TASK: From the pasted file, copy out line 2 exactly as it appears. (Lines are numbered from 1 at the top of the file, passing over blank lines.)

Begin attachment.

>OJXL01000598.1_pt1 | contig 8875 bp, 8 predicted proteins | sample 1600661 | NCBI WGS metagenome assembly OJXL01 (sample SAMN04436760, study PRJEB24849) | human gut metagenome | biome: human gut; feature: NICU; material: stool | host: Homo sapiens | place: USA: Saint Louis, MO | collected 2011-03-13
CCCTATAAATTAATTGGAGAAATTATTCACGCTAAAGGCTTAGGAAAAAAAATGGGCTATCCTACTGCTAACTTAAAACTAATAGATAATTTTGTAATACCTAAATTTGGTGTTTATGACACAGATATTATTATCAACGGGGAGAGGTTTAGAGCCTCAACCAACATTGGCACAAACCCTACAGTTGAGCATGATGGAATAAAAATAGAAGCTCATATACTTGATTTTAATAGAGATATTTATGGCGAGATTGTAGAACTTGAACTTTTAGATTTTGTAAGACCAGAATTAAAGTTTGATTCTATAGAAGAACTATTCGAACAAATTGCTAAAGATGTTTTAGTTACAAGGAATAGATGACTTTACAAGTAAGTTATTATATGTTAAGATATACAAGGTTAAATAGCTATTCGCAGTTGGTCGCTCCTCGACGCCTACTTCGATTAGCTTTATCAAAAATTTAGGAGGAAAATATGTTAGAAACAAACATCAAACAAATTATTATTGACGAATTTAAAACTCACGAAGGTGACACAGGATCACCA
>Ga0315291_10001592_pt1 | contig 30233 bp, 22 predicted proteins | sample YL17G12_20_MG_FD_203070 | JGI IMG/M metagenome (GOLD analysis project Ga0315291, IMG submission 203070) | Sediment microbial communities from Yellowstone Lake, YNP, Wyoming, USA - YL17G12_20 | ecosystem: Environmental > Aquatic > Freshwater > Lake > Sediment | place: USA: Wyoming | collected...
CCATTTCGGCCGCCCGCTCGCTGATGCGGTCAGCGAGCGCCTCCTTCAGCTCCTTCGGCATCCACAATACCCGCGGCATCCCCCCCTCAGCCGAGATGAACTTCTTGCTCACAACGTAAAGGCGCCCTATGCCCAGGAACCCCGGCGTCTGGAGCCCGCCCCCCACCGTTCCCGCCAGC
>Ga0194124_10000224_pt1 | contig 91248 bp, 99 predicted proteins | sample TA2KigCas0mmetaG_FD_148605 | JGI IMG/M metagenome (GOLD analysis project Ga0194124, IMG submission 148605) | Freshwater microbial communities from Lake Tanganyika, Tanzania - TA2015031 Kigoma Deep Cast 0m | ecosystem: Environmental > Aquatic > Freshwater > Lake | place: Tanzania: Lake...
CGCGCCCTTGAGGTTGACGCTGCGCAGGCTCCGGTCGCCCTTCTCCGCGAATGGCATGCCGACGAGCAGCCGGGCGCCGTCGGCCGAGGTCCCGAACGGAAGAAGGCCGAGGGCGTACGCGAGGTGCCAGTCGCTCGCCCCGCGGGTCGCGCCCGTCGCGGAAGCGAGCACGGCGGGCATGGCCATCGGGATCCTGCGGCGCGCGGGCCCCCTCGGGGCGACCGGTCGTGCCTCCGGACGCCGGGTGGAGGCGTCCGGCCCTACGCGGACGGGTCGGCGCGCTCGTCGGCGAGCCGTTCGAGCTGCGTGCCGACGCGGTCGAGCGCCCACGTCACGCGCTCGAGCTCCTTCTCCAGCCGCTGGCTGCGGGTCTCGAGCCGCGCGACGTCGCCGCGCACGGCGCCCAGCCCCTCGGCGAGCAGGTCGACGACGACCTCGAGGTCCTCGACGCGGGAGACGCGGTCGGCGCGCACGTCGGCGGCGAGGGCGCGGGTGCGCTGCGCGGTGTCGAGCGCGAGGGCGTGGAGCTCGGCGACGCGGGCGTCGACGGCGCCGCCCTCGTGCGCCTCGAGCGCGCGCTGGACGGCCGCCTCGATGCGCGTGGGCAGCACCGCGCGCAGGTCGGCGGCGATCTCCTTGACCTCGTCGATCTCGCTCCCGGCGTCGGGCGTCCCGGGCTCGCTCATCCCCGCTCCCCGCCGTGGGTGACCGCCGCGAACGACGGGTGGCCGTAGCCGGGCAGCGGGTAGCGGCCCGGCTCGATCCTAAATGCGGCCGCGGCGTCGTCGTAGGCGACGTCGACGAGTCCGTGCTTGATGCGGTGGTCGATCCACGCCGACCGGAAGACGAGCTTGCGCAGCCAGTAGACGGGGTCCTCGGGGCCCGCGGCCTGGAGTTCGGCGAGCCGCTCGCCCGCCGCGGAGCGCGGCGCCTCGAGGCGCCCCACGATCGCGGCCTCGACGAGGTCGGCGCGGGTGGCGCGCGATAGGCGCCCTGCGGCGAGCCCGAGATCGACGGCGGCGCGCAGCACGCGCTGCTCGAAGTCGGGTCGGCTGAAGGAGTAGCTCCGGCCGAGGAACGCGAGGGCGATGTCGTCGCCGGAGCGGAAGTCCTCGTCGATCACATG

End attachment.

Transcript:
CCCTATAAATTAATTGGAGAAATTATTCACGCTAAAGGCTTAGGAAAAAAAATGGGCTATCCTACTGCTAACTTAAAACTAATAGATAATTTTGTAATACCTAAATTTGGTGTTTATGACACAGATATTATTATCAACGGGGAGAGGTTTAGAGCCTCAACCAACATTGGCACAAACCCTACAGTTGAGCATGATGGAATAAAAATAGAAGCTCATATACTTGATTTTAATAGAGATATTTATGGCGAGATTGTAGAACTTGAACTTTTAGATTTTGTAAGACCAGAATTAAAGTTTGATTCTATAGAAGAACTATTCGAACAAATTGCTAAAGATGTTTTAGTTACAAGGAATAGATGACTTTACAAGTAAGTTATTATATGTTAAGATATACAAGGTTAAATAGCTATTCGCAGTTGGTCGCTCCTCGACGCCTACTTCGATTAGCTTTATCAAAAATTTAGGAGGAAAATATGTTAGAAACAAACATCAAACAAATTATTATTGACGAATTTAAAACTCACGAAGGTGACACAGGATCACCA